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Bernard Pietenpol was born in 1901 and his family eventually settled in the southern Minnesota community of Cherry Grove. Bernard's father's general store still stands as one of the few original stores in town. From the beginning, Bernard showed an aptitude for all things mechanical and became the town's "mechanical genius", building powered lawn mowers, tractors, and wheel chairs for needy residents, as well as a gas-powered electric generator. Like many mechanically inclined young men of his generation, Bernard built his share of motorcycles and automobiles. Also like many of his era, Bernard was intrigued by the relativity new "flying machines" that had gained notoriety and a fair amount of acceptance after WWI.

But flying was expensive (like today), even with all the war surplus Jenny and Standards on the market. The average small-town enthusiast had a hard time coming up with the cash to maintain an airplane, let alone buy one. So Bernard Pietenpol with an eighth grade education took it upon himself to build an airplane and teach himself how to fly. Bernard was convinced that airplanes could be powered by automotive engines, much cheaper and more available than the expensive "certified" aircraft engines.

With the help of his father-in-law W.J. Krueger, a wood craftsman, and two friends - Don Finke and Orrin Hoopman, Bernard Pietenpol began experimenting with various wing and fuselage designs, as well as engines to power them. There was a lot of trial and error as Bernard searched for the right combination, always keeping mind that he wanted to develop an airplane that anyone could afford, construct and enjoy without the large expense of factory-supplied special parts or complex construction methods.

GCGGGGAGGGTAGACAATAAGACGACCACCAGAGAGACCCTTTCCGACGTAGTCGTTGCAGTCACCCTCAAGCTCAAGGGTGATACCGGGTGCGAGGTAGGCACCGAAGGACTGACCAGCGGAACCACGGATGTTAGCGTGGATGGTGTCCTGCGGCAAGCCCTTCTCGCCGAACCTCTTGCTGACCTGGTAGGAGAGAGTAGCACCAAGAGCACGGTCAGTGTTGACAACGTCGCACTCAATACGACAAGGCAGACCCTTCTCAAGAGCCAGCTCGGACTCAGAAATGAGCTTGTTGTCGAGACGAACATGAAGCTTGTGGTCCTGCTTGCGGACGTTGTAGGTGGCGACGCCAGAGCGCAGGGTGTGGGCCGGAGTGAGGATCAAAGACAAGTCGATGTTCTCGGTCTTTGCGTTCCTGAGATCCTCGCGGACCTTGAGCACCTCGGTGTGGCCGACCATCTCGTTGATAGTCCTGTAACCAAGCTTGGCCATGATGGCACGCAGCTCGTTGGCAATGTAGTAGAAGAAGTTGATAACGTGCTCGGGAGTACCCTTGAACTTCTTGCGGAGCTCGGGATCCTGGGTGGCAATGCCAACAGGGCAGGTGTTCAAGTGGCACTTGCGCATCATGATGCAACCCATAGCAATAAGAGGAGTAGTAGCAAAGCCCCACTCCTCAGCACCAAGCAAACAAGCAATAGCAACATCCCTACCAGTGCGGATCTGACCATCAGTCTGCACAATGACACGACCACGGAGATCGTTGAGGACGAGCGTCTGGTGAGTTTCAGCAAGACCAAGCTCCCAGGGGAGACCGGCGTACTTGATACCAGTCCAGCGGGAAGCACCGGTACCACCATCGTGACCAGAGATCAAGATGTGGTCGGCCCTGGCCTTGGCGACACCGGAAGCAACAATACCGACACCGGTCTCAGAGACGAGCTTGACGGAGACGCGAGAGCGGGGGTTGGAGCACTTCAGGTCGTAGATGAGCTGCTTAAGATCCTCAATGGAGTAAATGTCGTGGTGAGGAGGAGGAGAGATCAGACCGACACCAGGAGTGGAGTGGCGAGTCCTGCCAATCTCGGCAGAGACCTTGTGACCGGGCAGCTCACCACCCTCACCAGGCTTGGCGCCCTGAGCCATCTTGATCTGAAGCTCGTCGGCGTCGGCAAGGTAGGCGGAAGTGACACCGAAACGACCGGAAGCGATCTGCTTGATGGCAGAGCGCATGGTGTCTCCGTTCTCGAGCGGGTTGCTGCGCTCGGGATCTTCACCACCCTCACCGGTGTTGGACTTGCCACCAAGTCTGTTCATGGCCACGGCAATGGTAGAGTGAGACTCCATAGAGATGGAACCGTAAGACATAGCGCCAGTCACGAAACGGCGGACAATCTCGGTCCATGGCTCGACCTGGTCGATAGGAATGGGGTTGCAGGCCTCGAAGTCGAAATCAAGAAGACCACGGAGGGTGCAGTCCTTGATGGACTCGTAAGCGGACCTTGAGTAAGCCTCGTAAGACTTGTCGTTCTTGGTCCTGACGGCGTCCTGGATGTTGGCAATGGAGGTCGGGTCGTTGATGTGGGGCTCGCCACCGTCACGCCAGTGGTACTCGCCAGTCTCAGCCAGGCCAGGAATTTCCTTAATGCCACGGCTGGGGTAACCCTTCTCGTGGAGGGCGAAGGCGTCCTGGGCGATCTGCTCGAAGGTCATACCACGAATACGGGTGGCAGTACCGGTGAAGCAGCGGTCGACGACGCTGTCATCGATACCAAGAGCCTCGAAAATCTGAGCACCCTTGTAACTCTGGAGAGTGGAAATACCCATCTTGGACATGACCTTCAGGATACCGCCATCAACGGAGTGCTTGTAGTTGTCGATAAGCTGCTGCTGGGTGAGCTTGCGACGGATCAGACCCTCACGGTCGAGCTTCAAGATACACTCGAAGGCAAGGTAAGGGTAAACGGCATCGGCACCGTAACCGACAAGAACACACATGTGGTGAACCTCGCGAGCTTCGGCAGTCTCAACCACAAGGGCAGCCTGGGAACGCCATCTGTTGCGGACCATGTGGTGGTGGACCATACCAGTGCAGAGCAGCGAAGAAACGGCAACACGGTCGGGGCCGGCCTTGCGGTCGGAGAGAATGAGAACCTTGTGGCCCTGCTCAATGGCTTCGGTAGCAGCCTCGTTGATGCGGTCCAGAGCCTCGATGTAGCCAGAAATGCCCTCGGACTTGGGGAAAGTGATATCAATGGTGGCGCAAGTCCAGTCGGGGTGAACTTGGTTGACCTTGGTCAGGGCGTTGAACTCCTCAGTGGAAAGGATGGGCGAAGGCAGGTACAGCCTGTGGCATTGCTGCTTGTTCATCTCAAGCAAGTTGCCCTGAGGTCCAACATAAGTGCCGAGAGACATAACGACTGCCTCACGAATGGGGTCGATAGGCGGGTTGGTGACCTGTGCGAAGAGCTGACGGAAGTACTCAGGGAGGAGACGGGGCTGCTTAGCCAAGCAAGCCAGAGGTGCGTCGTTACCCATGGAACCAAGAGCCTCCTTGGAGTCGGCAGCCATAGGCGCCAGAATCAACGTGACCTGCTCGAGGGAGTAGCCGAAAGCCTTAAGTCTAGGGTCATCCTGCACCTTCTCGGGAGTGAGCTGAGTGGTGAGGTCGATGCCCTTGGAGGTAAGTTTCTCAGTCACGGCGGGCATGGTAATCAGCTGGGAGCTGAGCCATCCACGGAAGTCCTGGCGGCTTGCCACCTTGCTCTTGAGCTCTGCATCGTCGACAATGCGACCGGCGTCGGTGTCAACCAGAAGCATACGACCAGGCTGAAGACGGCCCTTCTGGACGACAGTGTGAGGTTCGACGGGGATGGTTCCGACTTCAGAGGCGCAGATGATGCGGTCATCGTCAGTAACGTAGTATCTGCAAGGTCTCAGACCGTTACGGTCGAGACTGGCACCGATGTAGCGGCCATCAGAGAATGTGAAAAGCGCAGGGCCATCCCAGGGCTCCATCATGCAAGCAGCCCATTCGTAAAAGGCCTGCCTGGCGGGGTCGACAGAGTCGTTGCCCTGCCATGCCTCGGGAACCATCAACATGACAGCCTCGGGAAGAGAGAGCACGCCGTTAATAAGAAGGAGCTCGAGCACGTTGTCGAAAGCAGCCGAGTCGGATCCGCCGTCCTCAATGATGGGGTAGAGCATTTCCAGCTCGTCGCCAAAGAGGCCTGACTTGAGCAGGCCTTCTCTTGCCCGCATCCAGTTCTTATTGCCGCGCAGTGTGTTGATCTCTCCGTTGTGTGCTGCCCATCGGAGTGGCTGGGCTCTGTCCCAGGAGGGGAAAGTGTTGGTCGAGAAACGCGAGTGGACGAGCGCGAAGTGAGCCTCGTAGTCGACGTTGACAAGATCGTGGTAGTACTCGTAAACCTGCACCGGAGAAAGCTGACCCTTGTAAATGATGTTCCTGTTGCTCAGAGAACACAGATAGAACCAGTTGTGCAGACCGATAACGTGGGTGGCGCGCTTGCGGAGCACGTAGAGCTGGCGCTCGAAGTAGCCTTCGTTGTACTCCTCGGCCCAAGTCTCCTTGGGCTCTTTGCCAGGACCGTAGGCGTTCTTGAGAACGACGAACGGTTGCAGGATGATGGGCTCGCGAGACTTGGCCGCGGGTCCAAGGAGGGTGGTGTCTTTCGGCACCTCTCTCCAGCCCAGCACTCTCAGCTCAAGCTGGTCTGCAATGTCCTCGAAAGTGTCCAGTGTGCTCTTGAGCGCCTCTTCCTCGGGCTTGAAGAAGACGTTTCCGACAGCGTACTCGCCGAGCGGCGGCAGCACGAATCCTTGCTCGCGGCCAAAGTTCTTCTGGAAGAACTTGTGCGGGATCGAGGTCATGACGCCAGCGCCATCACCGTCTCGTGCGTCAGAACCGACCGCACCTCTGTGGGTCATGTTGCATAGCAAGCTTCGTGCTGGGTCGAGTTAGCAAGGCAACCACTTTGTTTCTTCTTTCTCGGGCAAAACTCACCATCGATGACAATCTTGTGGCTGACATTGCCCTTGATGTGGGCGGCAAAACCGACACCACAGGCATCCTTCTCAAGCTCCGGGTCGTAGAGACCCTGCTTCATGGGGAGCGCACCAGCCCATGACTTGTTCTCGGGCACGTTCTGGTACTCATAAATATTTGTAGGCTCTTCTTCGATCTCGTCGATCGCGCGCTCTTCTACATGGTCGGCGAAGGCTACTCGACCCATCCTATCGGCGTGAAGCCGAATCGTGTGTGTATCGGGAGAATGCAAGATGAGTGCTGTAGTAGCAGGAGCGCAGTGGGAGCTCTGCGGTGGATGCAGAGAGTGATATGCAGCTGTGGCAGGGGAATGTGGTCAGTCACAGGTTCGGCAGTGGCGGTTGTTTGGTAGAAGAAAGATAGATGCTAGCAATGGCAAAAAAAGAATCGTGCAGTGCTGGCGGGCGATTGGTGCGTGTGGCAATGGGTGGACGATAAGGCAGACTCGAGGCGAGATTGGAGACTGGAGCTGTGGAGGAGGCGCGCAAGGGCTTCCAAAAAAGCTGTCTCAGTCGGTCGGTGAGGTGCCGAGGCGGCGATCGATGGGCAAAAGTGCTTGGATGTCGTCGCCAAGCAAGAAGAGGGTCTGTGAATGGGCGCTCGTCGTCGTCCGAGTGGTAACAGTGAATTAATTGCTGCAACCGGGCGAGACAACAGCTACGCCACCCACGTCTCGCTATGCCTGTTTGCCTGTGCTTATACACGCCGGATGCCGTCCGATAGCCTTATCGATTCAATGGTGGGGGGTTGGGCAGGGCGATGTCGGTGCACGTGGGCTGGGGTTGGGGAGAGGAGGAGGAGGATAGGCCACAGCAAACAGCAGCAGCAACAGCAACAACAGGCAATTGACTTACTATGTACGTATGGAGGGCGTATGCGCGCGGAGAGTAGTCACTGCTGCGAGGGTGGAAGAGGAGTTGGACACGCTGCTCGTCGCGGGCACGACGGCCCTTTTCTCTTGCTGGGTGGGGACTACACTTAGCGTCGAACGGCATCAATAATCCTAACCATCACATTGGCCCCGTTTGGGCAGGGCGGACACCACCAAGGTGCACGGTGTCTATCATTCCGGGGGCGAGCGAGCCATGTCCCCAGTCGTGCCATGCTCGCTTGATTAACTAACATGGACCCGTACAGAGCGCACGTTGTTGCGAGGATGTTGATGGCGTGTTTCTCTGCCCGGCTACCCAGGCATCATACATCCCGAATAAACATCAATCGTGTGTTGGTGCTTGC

Their first attempt, in 1920, was a small biplane on the front of which they bolted a Ford Model T engine - very cheap and plentiful in those days. Without much alteration, the engine could develop about 20 horsepower on its best day, and the prototype could not have been called a success. Bernard confessed later, "It would have flown if I'd had known how to fly it. Luckily I didn't." Not only did Pietenpol want an airplane that was easy to construct, it had to be reasonably easy to fly, since many of those who he envisioned flying his airplane would be, like him, novices when it came to piloting skills.

His second project was a similar biplane design using a rotary Gnome engine. This was a step up from the Model T and had a proven track record used by early birdmen like Bleriot in his English Channel crossing (and, later, women like Harriet Quimby). The Gnome generated 50 horsepower, a great improvement, but it also had its drawbacks, like a horrible screeching sound and propensity for catching fire at awkward moments. After extensive tests, Pietenpol, not pleased with the results, called the Gnome a "growler," and likely never even flew it.

He decided to try another tactic and bought plans for a Lincoln Sport Biplane from a popular magazine called Modern Mechanics and Inventions Flying Manual published by Fawcett and whose popular aviation writer, E. Weston "Westy" Farmer, was influential in covering the world of "homebuilt aircraft." By now it was the late 1920s and successful designs like Edward Heath's Parasol and O.C. Corben's Baby Ace were being built both as finished aircraft and in kit form by their companies, and plans were being sold to those confident in their abilities as craftsmen. But these designs required some complex construction skills and equipment to manufacture welds or fabricate intricate control mechanisms that were beyond the scope of the average builder. Of course, these parts could be purchased separately by mail, a practice Pietenpol eventually offered for his own designs as well. But the Heath and Corben models also mainly recommended aircraft powerplants which were less available and much more expensive (though each manufacturer did offer plans for using motorcycle engines). Unlike Pietenpol, experimental aircraft designers thought that automobile engines were simply too underpowered. Aviation was still in its infancy in America.